"Yes," said Jimmy. "Why, I can't say; but Mr. McEachern was afraid someone might try to steal Lady Julia Blunt's rope of diamonds. So, he wrote to London for this man, Galer. It was officious, perhaps, but not criminal. I doubt if, legally, you could handcuff a man for a thing like that. What have you done with good Mr. Galer?"
"I've locked him in the coal-cellar," said the detective, dismally. The thought of the interview in prospect with the human bloodhound he had so mishandled was not exhilarating.
"Locked him in the cellar, did you?" said Jimmy. "Well, well, I daresay he's very happy there. He's probably busy detecting black-beetles. Still, perhaps you had better go and let him out. Possibly, if you were to apologize to him—? Eh? Just as you think. I only suggest. If you want somebody to vouch for Mr. McEachern's non-burglariousness, I can do it. He is a gentleman of private means, and we knew each other out in New York—we are old acquaintances."
"I never thought—."
"That," said Jimmy, with sympathetic friendliness, "if you will allow me to say so, is the cardinal mistake you detectives make. You never do think."
"It never occurred to me—"
The detective looked uneasily at Mr. McEachern. There were indications in the policeman's demeanor that the moment following release would be devoted exclusively to a carnival of violence, with a certain sleuth-hound playing a prominent rôle.
He took the key of the handcuffs from his pocket, and toyed with it. Mr. McEachern emitted a low growl. It was enough.
"If you wouldn't mind, Mr. Pitt," said the sleuth, obsequiously. He thrust the key into Jimmy's hands, and fled.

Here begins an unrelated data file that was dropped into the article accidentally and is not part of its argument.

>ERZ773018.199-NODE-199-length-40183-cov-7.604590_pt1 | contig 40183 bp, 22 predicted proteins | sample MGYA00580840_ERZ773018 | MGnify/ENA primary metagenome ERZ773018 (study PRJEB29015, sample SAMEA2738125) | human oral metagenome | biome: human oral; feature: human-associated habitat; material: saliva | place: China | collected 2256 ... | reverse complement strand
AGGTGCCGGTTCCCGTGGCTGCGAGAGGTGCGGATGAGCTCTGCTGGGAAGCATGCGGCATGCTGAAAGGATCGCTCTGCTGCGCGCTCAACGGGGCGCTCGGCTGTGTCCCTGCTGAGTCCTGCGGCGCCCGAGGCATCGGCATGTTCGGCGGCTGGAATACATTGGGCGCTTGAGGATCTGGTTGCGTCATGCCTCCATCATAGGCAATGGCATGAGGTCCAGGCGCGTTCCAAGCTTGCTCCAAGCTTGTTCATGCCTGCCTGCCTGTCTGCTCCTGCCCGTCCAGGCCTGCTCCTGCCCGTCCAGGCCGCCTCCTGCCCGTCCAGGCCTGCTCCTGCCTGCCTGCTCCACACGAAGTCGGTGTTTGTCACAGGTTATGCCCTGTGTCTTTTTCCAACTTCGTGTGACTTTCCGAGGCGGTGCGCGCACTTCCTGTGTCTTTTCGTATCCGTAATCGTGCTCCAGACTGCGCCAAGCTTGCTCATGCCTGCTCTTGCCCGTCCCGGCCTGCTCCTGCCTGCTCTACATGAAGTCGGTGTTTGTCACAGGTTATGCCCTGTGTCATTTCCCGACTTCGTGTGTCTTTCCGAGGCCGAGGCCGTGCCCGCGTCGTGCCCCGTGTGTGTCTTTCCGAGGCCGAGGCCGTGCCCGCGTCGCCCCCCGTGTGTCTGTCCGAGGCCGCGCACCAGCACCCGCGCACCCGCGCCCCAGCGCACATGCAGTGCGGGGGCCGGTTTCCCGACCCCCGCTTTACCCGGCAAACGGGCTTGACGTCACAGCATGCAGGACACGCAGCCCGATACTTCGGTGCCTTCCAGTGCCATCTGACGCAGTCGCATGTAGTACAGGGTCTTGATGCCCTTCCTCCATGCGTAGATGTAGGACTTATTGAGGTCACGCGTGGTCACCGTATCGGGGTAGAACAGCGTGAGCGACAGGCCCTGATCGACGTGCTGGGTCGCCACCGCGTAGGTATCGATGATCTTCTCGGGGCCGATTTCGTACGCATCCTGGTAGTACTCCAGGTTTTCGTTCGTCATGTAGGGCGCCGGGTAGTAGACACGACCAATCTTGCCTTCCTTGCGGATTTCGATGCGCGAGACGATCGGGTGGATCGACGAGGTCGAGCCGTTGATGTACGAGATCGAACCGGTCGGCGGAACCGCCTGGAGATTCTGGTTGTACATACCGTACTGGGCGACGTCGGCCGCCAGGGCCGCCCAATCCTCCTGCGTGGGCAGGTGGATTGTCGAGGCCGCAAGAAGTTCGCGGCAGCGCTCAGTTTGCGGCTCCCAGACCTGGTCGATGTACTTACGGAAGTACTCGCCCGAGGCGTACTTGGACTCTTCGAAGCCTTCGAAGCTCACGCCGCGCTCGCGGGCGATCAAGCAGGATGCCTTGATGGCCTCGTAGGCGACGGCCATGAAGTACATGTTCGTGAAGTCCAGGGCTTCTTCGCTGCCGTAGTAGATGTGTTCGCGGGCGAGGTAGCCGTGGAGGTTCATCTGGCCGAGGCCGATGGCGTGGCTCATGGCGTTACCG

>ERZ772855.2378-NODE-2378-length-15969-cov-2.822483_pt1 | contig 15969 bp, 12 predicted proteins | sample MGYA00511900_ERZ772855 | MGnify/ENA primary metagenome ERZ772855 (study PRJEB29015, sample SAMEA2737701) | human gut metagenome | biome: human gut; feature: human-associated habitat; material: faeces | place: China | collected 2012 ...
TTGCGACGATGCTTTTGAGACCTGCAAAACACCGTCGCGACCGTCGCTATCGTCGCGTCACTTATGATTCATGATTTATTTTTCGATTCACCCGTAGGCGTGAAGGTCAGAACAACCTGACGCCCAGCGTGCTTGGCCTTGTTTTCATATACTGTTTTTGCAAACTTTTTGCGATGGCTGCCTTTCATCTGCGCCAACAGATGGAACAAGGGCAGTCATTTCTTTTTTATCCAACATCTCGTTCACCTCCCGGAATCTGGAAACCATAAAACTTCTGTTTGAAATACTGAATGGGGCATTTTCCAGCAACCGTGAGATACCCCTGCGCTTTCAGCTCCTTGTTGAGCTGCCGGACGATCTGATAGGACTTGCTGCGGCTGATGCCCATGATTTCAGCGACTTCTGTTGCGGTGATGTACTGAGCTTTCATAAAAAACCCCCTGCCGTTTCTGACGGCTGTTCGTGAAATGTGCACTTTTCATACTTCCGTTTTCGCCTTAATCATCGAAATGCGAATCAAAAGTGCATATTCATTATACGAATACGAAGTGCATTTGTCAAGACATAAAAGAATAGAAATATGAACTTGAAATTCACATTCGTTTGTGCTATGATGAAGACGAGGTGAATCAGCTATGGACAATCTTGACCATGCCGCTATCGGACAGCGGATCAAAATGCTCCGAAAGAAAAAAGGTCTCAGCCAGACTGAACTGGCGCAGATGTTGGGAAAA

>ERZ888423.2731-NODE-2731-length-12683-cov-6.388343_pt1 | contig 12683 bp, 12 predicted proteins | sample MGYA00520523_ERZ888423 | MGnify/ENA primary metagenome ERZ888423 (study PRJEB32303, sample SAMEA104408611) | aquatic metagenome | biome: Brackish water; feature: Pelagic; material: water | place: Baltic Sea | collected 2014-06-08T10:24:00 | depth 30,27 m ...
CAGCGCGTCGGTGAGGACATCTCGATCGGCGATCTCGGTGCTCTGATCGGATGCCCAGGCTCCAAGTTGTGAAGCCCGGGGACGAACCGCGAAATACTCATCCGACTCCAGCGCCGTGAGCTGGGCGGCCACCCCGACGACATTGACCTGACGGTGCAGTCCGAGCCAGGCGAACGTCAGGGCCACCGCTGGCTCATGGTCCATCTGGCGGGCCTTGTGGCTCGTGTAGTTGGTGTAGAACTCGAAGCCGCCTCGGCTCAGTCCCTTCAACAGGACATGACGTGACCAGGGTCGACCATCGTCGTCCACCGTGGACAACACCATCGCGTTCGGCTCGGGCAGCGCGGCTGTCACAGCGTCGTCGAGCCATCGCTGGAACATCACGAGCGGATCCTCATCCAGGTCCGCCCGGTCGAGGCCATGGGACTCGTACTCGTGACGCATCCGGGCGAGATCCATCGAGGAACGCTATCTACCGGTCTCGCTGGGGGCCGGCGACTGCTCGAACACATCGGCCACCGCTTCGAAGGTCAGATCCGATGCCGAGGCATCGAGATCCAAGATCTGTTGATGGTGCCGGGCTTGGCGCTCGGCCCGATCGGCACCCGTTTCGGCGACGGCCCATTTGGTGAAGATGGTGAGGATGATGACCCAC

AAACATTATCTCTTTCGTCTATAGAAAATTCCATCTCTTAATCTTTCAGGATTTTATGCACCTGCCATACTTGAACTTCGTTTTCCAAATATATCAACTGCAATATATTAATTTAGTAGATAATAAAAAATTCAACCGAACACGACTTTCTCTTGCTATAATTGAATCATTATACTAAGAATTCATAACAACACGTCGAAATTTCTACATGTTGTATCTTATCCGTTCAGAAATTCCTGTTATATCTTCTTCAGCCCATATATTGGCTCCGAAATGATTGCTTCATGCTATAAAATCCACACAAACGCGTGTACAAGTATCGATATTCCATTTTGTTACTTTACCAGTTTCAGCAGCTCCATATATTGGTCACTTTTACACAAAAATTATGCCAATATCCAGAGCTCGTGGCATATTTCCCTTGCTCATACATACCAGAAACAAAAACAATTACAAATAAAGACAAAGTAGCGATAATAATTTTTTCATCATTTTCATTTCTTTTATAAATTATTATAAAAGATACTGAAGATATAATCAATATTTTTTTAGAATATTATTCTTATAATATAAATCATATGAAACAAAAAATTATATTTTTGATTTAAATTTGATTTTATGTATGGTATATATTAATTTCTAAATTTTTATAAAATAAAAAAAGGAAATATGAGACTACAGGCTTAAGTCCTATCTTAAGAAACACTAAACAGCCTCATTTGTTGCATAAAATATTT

Jimmy unlocked the handcuffs. Mr. McEachern rubbed his wrists.
"Ingenious little things," said Jimmy.
"I'm much obliged to you," growled Mr. McEachern, without looking up.
"Not at all. A pleasure. This circumstantial evidence thing is the devil, isn't it? I knew a man who broke into a house in New York to win a bet, and to this day the owner of that house thinks him a professional burglar."
"What's that?" said Mr. McEachern, sharply.
"Why do I say 'a man'? Why am I so elusive and mysterious? You're quite right. It sounds more dramatic, but after all what you want is facts. Very well. I broke into your house that night to win a bet. That's the limpid truth."
McEachern was staring at him. Jimmy proceeded.
"You are just about to ask—what was Spike Mullins doing with me? Well, Spike had broken into my flat an hour before, and I took him along with me as a sort of guide, philosopher, and friend."
"Spike Mullins said you were a burglar from England."
"I'm afraid I rather led him to think so. I had been to see the opening performance of a burglar-play called, 'Love, the Cracksman,' that night, and I worked off on Spike some severely technical information I had received from a pal of mine who played lead in the show. I told you when I came in that I had been talking to Lord Dreever. Well, what he was saying to me was that he had met this very actor man, a fellow called Mifflin—Arthur Mifflin—in London just before he met me. He's in London now, rehearsing for a show that's come over from America. You see the importance of this item? It means that, if you doubt my story, all you need do is to find Mifflin—I forgot what theater his play is coming on at, but you could find out in a second—and ask him to corroborate. Are you satisfied?"